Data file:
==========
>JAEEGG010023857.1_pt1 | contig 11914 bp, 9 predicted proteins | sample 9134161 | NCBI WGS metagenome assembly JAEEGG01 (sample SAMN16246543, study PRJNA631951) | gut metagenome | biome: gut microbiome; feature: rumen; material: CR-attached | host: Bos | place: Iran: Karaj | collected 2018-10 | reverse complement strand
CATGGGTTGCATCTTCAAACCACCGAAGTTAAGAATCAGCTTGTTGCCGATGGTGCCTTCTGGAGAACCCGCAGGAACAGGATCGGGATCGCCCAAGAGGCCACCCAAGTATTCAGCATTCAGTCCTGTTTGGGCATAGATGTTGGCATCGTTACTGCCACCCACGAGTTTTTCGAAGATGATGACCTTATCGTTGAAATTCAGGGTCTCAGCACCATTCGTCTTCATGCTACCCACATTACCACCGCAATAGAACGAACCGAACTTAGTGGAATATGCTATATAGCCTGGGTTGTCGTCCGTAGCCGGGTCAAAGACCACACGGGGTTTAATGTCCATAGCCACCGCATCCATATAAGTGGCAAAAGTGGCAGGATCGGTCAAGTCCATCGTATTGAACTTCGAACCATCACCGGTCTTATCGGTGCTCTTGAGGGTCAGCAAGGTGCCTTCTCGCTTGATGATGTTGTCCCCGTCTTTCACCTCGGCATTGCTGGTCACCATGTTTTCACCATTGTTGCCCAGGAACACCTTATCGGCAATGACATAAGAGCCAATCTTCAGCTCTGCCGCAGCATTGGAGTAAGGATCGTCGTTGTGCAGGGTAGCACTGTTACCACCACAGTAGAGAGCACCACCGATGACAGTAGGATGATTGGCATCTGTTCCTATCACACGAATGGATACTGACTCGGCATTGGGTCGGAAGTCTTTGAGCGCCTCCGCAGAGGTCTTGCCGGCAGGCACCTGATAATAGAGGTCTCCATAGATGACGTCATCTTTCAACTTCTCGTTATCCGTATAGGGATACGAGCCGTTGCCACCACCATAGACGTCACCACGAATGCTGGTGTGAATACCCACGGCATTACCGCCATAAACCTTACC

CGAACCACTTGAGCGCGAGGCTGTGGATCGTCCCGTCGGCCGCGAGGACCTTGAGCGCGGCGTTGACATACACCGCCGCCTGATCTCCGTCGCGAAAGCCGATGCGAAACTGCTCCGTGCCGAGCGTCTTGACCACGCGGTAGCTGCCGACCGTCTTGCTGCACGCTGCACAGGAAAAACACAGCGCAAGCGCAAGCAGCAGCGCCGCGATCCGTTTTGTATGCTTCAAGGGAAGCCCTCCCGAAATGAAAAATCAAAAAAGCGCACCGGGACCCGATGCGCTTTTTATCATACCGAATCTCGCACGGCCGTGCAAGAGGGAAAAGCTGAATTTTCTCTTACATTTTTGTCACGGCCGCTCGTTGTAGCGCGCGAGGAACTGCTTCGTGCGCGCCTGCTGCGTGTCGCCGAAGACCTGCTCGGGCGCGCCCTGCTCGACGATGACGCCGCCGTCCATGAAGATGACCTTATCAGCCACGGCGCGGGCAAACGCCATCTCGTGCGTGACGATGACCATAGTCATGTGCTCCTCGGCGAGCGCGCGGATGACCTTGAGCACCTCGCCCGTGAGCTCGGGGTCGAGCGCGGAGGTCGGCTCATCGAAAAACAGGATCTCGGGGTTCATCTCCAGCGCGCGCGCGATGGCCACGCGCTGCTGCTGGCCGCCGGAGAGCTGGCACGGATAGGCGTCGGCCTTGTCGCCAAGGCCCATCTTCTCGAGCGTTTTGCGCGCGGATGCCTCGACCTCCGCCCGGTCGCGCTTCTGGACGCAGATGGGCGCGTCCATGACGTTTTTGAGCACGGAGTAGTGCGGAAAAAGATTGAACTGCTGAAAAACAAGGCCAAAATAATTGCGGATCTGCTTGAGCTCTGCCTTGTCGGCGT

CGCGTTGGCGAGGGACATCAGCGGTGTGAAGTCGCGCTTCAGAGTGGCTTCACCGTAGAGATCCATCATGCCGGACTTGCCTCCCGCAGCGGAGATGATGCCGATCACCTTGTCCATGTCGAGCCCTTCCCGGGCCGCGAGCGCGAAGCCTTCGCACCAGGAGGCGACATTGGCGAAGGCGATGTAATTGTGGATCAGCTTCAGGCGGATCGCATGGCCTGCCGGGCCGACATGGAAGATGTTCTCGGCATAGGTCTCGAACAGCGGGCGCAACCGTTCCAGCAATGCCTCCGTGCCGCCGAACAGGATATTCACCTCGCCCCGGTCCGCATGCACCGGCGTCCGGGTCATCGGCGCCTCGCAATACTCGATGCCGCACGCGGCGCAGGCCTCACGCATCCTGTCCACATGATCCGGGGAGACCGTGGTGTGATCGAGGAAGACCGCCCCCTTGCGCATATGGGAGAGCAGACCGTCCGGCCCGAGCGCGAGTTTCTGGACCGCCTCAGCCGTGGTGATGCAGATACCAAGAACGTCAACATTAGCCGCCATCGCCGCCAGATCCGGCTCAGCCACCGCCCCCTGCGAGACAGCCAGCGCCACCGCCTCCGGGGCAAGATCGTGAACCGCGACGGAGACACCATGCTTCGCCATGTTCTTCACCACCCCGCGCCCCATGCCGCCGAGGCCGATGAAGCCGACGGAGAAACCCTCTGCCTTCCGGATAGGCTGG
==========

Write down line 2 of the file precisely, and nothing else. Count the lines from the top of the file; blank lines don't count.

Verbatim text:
CATGGGTTGCATCTTCAAACCACCGAAGTTAAGAATCAGCTTGTTGCCGATGGTGCCTTCTGGAGAACCCGCAGGAACAGGATCGGGATCGCCCAAGAGGCCACCCAAGTATTCAGCATTCAGTCCTGTTTGGGCATAGATGTTGGCATCGTTACTGCCACCCACGAGTTTTTCGAAGATGATGACCTTATCGTTGAAATTCAGGGTCTCAGCACCATTCGTCTTCATGCTACCCACATTACCACCGCAATAGAACGAACCGAACTTAGTGGAATATGCTATATAGCCTGGGTTGTCGTCCGTAGCCGGGTCAAAGACCACACGGGGTTTAATGTCCATAGCCACCGCATCCATATAAGTGGCAAAAGTGGCAGGATCGGTCAAGTCCATCGTATTGAACTTCGAACCATCACCGGTCTTATCGGTGCTCTTGAGGGTCAGCAAGGTGCCTTCTCGCTTGATGATGTTGTCCCCGTCTTTCACCTCGGCATTGCTGGTCACCATGTTTTCACCATTGTTGCCCAGGAACACCTTATCGGCAATGACATAAGAGCCAATCTTCAGCTCTGCCGCAGCATTGGAGTAAGGATCGTCGTTGTGCAGGGTAGCACTGTTACCACCACAGTAGAGAGCACCACCGATGACAGTAGGATGATTGGCATCTGTTCCTATCACACGAATGGATACTGACTCGGCATTGGGTCGGAAGTCTTTGAGCGCCTCCGCAGAGGTCTTGCCGGCAGGCACCTGATAATAGAGGTCTCCATAGATGACGTCATCTTTCAACTTCTCGTTATCCGTATAGGGATACGAGCCGTTGCCACCACCATAGACGTCACCACGAATGCTGGTGTGAATACCCACGGCATTACCGCCATAAACCTTACC